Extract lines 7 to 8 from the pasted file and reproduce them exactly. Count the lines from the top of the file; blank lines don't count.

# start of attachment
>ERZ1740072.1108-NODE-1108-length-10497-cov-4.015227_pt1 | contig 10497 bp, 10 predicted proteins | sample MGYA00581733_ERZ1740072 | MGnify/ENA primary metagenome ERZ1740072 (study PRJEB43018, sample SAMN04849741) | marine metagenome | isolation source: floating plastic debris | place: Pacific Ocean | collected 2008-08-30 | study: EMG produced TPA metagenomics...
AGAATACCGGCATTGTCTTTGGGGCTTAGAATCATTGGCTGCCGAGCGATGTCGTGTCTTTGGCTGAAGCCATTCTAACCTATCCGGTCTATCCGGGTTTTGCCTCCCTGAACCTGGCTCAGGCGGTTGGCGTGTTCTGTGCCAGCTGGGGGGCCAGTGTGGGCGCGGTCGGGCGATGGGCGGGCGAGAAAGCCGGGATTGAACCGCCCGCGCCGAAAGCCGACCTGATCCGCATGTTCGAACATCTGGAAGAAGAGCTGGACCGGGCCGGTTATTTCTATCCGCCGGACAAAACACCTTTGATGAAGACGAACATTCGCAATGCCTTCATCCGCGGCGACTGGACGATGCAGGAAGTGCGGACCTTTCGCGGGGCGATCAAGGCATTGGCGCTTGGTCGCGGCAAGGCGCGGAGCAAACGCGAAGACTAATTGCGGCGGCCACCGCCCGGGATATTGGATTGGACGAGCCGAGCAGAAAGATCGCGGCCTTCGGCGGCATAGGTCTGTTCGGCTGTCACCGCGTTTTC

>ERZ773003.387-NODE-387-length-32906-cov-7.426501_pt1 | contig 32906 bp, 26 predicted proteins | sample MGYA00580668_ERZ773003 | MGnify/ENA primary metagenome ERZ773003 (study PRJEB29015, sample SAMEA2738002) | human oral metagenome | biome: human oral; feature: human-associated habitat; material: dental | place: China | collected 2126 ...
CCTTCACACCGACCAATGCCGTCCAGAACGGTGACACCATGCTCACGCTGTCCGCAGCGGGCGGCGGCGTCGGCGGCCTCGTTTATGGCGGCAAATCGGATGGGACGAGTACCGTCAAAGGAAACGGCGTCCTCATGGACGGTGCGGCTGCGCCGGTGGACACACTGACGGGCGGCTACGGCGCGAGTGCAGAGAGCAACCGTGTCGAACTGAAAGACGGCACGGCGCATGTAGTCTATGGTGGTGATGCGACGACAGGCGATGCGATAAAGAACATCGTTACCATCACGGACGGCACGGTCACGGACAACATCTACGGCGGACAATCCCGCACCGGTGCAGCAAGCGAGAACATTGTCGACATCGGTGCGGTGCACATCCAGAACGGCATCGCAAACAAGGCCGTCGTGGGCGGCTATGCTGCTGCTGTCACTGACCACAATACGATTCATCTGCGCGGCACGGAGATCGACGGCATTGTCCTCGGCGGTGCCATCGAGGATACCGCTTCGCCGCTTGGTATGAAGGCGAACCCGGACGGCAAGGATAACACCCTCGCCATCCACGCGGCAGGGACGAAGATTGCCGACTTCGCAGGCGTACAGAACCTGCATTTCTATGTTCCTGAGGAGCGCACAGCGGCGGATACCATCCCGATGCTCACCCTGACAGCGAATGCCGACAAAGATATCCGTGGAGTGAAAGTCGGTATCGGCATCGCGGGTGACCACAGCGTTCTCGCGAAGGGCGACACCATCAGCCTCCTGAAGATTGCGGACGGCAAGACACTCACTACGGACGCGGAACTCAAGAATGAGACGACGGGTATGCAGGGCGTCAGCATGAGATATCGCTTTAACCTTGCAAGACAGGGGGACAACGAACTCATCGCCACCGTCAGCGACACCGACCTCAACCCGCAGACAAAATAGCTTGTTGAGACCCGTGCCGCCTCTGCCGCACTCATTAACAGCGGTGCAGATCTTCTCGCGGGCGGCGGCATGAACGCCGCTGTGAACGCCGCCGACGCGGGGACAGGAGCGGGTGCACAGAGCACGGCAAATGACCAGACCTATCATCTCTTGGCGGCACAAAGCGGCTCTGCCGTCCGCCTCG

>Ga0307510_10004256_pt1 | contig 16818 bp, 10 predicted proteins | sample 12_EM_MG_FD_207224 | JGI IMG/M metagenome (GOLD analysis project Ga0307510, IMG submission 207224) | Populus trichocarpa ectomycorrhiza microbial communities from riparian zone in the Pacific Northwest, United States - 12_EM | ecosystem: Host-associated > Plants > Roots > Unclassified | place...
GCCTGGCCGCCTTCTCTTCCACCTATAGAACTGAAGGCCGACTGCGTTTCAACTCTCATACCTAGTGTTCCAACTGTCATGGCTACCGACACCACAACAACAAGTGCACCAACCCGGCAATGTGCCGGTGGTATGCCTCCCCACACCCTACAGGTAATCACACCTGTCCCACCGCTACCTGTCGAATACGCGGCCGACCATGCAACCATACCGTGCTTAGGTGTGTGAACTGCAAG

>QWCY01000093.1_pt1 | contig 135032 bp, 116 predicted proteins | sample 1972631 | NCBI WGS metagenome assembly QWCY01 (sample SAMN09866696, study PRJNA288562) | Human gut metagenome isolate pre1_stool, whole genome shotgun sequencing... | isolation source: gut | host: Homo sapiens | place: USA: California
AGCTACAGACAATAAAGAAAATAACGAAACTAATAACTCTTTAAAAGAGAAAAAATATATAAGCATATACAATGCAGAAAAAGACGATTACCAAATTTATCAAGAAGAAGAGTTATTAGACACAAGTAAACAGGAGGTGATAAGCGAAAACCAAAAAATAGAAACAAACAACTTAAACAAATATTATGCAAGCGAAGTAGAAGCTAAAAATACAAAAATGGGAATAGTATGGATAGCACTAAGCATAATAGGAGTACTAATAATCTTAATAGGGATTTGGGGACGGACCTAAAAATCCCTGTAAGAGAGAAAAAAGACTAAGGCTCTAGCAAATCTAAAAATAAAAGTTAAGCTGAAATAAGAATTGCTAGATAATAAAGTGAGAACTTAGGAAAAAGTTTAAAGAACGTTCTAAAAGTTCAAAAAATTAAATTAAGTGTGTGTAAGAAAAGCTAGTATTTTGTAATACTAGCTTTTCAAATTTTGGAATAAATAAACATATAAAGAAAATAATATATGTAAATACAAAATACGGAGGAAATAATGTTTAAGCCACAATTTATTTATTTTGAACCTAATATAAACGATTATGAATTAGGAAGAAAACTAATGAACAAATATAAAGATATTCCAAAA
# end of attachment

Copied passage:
>QWCY01000093.1_pt1 | contig 135032 bp, 116 predicted proteins | sample 1972631 | NCBI WGS metagenome assembly QWCY01 (sample SAMN09866696, study PRJNA288562) | Human gut metagenome isolate pre1_stool, whole genome shotgun sequencing... | isolation source: gut | host: Homo sapiens | place: USA: California
AGCTACAGACAATAAAGAAAATAACGAAACTAATAACTCTTTAAAAGAGAAAAAATATATAAGCATATACAATGCAGAAAAAGACGATTACCAAATTTATCAAGAAGAAGAGTTATTAGACACAAGTAAACAGGAGGTGATAAGCGAAAACCAAAAAATAGAAACAAACAACTTAAACAAATATTATGCAAGCGAAGTAGAAGCTAAAAATACAAAAATGGGAATAGTATGGATAGCACTAAGCATAATAGGAGTACTAATAATCTTAATAGGGATTTGGGGACGGACCTAAAAATCCCTGTAAGAGAGAAAAAAGACTAAGGCTCTAGCAAATCTAAAAATAAAAGTTAAGCTGAAATAAGAATTGCTAGATAATAAAGTGAGAACTTAGGAAAAAGTTTAAAGAACGTTCTAAAAGTTCAAAAAATTAAATTAAGTGTGTGTAAGAAAAGCTAGTATTTTGTAATACTAGCTTTTCAAATTTTGGAATAAATAAACATATAAAGAAAATAATATATGTAAATACAAAATACGGAGGAAATAATGTTTAAGCCACAATTTATTTATTTTGAACCTAATATAAACGATTATGAATTAGGAAGAAAACTAATGAACAAATATAAAGATATTCCAAAA